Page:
COVID-19 Back to School FAQs
Dr. David Rottinghaus, Chief Medical Officer/Vice President of Medical Affairs at Butler Health System prepared the attached COVID-19 School FAQs sheet to give some insite.
What is the difference between Influenza (Flu) and COVID-19? COVID-19 has no established immunity in humans since it is new to the human race. Therefore, everyone can get it. Influenza (Flu) and COVID-19 are both contagious respiratory illnesses, but they are caused by different viruses. COVID-19 is caused by infection with a new coronavirus (called SARS-CoV-2) and flu is caused by infection with influenza viruses. Because some of the symptoms of flu and COVID-19 are similar, it may be hard to tell the difference between them based on symptoms alone, and testing may be needed to help confirm a diagnosis. Flu and COVID-19 share many characteristics, but there are some key differences between the two. While more is learned every day, there is still a lot that is unknown about COVID-19 and the virus that causes it.
For additional information: https://www.cdc.gov/flu/symptoms/flu-vs-covid19.htm
Why is Self-Monitoring Important? This will be vital to containing the spread of COVID-19. Reporting symptoms is important and reporting positive results is equally important. There needs to be openness to reporting and this information treated in a non-judgmental fashion. Complicating self-monitoring is the belief that up to 40% of people that get the virus may not have symptoms and can still spread the virus.
When Should Students/Staff Stay Home? When they feel sick or have close contact with an individual that is ill or tests positive.
Clarification of quarantine needs:
• If tested positive, who stays home? The person that tested positive and any close contacts.
• Who returns and when? Per guidelines, a person testing positive may return after 10 days of quarantine IF not having any symptoms for 24 hours and reaching 10 days.
• If tested negative, when can one return? If they had a close contact, guidelines are to remain at home for total of 14 days despite a negative test.
• If related to someone who has tested positive for COVID-19, what are recommended quarantine guidelines/restrictions? Same as a close contact - 14 days.
There are some exceptions: Essential workers can return if they follow the proper precautions for masking, distancing, hand hygiene and they are without symptoms. If symptoms develop, they must quarantine immediately.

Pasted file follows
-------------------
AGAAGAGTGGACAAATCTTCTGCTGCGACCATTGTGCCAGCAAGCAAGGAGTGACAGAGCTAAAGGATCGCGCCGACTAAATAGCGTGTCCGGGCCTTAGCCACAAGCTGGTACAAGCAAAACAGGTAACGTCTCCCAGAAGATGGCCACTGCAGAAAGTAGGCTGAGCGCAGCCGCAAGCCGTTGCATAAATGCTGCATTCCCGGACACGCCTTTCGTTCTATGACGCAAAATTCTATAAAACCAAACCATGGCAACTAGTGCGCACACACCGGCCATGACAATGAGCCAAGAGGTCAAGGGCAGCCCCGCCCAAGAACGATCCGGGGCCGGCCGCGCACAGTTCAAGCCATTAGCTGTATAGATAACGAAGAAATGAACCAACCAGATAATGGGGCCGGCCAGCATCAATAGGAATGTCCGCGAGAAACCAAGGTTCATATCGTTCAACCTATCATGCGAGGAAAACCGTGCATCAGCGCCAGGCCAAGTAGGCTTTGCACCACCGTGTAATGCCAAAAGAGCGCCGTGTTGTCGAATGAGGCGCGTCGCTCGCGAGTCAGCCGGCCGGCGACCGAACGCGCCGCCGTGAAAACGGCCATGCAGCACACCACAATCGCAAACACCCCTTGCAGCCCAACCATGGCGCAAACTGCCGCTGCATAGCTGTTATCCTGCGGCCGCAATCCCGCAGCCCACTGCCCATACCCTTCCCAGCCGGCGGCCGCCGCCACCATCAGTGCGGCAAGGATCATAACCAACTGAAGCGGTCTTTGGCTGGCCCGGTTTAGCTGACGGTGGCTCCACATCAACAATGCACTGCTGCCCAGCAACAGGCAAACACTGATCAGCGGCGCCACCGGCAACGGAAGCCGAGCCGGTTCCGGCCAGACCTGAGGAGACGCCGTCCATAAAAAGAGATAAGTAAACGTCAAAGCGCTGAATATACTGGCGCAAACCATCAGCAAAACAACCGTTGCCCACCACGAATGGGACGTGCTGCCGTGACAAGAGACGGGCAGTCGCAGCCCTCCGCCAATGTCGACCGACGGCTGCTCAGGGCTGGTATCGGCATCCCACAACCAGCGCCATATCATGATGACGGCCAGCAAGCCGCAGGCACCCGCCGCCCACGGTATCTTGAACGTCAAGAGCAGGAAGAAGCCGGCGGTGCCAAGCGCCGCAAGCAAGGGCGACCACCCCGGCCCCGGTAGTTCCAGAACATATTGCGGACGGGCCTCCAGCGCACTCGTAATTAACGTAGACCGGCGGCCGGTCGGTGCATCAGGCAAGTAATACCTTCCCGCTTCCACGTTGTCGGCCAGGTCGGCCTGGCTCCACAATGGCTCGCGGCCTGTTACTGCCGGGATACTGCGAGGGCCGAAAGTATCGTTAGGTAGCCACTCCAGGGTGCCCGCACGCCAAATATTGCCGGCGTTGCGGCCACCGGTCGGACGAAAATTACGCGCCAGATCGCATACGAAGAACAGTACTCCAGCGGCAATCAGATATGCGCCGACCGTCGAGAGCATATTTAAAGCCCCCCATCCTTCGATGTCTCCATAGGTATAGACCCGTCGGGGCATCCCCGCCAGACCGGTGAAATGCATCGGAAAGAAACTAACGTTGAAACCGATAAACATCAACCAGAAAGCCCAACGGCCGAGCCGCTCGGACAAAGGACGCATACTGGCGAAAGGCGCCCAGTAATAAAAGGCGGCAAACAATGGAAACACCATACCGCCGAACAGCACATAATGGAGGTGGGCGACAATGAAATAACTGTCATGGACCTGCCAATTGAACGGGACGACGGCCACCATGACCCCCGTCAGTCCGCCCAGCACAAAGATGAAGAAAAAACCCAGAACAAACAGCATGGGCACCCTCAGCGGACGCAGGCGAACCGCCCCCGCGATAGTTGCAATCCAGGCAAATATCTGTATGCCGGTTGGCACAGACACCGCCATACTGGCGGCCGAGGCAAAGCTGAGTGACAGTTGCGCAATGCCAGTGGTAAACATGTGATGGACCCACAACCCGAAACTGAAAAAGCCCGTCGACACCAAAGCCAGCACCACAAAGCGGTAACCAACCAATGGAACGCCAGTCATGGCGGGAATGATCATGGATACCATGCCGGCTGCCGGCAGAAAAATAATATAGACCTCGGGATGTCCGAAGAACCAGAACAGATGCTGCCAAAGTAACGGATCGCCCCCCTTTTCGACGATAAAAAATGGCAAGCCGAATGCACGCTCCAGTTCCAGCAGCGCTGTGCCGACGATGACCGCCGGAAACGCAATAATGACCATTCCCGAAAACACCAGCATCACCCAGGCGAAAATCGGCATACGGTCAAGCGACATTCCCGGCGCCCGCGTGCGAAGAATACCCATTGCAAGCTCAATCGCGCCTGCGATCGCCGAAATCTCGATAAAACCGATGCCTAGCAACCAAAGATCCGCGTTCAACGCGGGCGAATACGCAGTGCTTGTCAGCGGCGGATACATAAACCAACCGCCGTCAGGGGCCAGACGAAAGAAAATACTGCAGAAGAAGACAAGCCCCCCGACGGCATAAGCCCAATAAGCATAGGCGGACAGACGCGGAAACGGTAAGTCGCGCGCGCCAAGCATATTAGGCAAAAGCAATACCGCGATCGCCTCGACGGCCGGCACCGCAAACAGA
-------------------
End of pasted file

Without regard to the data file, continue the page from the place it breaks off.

Will the whole classroom have to quarantine if a student tests positive or a member of a student’s immediate family tests positive? Follow the close contact guidelines. See below:
At what point do you recommend the entire school quarantine? This will probably be evident when a large number of staff/students need to quarantine and attendance is so low that remaining open is not justified. Any options to remotely learn/attend class should be considered.
If there is a positive case in one of my children’s classrooms, will all of my other children need to be at home, or just that one child? If the child in the classroom is a close contact, they will need to stay home. The other children would be secondary contacts by definition and would not have to stay home.
Definition of Close Contact and Secondary Contact (for both school and home situations): Close contact is a person that spends 15 minutes or more within 6 feet of another person with COVID-19. A secondary contact would be a friend or family member or that close contact. In general, guidance for secondary contacts is to monitor for symptoms, but not self-quarantine.
If traveling to Ohio or similar nearby state to visit a parent on a regular basis (divorced family type of situation with one parent being out of state, and student goes there every other weekend or once a month), does my child need to quarantine before returning to school each time? There are hot-spots and areas with higher community spread and high rates of positive cases. This should be considered on a case by case basis. What people do and how they behave both at home and away determines their risk. For example, frequenting restaurants and gathering with large groups of people anywhere is high-risk behavior.
If families go on vacation during the school year, do you recommend quarantine? If so, how long? See chart above-depends on the location and situation.
If my child has just a sinus or ear infection, when can they return to school? This is going to prove very difficult as the year progresses and other seasonal viruses and illnesses begin to circulate. Assessment by a pediatrician or family physician will be valuable. Hopefully testing for COVID and other viruses will be more widely available in the fall and winter.
Are there longer recommended stay-at-home times for children that have illnesses that are not COVID than there may have been in previous years? If the illness can be determined to not be COVID and, instead, another diagnosis, then the stay at home times will be the same as those illnesses were in the past, such as seasonal influenza.
If all students and staff are required to mask but someone has a medical exemption, does this violate HIPAA regulations or protections? Keeping the diagnosis or reason for not being able to wear a mask confidential should protect any school against HIPAA. Very few, if any, individuals cannot wear a mask. An alternative to mask should be face shields. They do not restrict breathing and are highly protective if the shield comes down over the person’s mouth.
What information are we allowed and/or required to release to families and staff about persons who are exempted from masks? HIPAA would not allow you to release the specific reason why a mask cannot be worn. A general statement saying that those individuals must wear a face shield is probably good. Face shields may be a very attractive alternative to masks for staff and students.